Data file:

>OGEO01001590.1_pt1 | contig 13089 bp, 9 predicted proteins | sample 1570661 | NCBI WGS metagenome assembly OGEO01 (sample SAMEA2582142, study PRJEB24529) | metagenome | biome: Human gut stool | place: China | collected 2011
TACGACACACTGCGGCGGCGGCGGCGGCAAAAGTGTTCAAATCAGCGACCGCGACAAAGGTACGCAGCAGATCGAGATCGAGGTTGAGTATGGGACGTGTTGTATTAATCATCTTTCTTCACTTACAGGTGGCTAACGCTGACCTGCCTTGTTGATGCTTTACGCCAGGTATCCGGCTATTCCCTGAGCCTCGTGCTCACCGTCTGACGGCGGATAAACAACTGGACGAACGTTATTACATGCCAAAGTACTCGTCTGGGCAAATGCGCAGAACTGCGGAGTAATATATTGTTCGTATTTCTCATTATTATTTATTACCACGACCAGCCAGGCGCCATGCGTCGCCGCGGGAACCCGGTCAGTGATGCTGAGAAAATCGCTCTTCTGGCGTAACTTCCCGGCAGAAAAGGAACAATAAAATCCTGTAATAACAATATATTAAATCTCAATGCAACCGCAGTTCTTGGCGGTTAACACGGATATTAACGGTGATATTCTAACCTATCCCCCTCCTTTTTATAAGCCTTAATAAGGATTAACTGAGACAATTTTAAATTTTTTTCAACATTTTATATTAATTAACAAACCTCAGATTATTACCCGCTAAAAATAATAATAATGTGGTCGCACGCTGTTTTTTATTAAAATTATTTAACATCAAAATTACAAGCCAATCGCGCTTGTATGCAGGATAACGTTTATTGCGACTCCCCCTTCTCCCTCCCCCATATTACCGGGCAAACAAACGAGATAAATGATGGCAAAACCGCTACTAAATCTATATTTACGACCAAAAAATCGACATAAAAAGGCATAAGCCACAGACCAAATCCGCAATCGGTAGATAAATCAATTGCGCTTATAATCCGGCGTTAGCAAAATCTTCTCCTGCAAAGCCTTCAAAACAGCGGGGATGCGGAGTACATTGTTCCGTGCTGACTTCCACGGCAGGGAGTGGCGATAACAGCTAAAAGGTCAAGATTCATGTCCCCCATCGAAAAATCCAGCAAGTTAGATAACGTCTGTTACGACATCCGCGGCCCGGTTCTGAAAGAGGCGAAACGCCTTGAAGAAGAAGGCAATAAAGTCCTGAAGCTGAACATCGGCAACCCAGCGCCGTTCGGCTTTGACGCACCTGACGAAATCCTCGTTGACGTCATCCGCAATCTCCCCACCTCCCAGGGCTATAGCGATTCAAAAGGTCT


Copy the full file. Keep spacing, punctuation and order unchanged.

>OGEO01001590.1_pt1 | contig 13089 bp, 9 predicted proteins | sample 1570661 | NCBI WGS metagenome assembly OGEO01 (sample SAMEA2582142, study PRJEB24529) | metagenome | biome: Human gut stool | place: China | collected 2011
TACGACACACTGCGGCGGCGGCGGCGGCAAAAGTGTTCAAATCAGCGACCGCGACAAAGGTACGCAGCAGATCGAGATCGAGGTTGAGTATGGGACGTGTTGTATTAATCATCTTTCTTCACTTACAGGTGGCTAACGCTGACCTGCCTTGTTGATGCTTTACGCCAGGTATCCGGCTATTCCCTGAGCCTCGTGCTCACCGTCTGACGGCGGATAAACAACTGGACGAACGTTATTACATGCCAAAGTACTCGTCTGGGCAAATGCGCAGAACTGCGGAGTAATATATTGTTCGTATTTCTCATTATTATTTATTACCACGACCAGCCAGGCGCCATGCGTCGCCGCGGGAACCCGGTCAGTGATGCTGAGAAAATCGCTCTTCTGGCGTAACTTCCCGGCAGAAAAGGAACAATAAAATCCTGTAATAACAATATATTAAATCTCAATGCAACCGCAGTTCTTGGCGGTTAACACGGATATTAACGGTGATATTCTAACCTATCCCCCTCCTTTTTATAAGCCTTAATAAGGATTAACTGAGACAATTTTAAATTTTTTTCAACATTTTATATTAATTAACAAACCTCAGATTATTACCCGCTAAAAATAATAATAATGTGGTCGCACGCTGTTTTTTATTAAAATTATTTAACATCAAAATTACAAGCCAATCGCGCTTGTATGCAGGATAACGTTTATTGCGACTCCCCCTTCTCCCTCCCCCATATTACCGGGCAAACAAACGAGATAAATGATGGCAAAACCGCTACTAAATCTATATTTACGACCAAAAAATCGACATAAAAAGGCATAAGCCACAGACCAAATCCGCAATCGGTAGATAAATCAATTGCGCTTATAATCCGGCGTTAGCAAAATCTTCTCCTGCAAAGCCTTCAAAACAGCGGGGATGCGGAGTACATTGTTCCGTGCTGACTTCCACGGCAGGGAGTGGCGATAACAGCTAAAAGGTCAAGATTCATGTCCCCCATCGAAAAATCCAGCAAGTTAGATAACGTCTGTTACGACATCCGCGGCCCGGTTCTGAAAGAGGCGAAACGCCTTGAAGAAGAAGGCAATAAAGTCCTGAAGCTGAACATCGGCAACCCAGCGCCGTTCGGCTTTGACGCACCTGACGAAATCCTCGTTGACGTCATCCGCAATCTCCCCACCTCCCAGGGCTATAGCGATTCAAAAGGTCT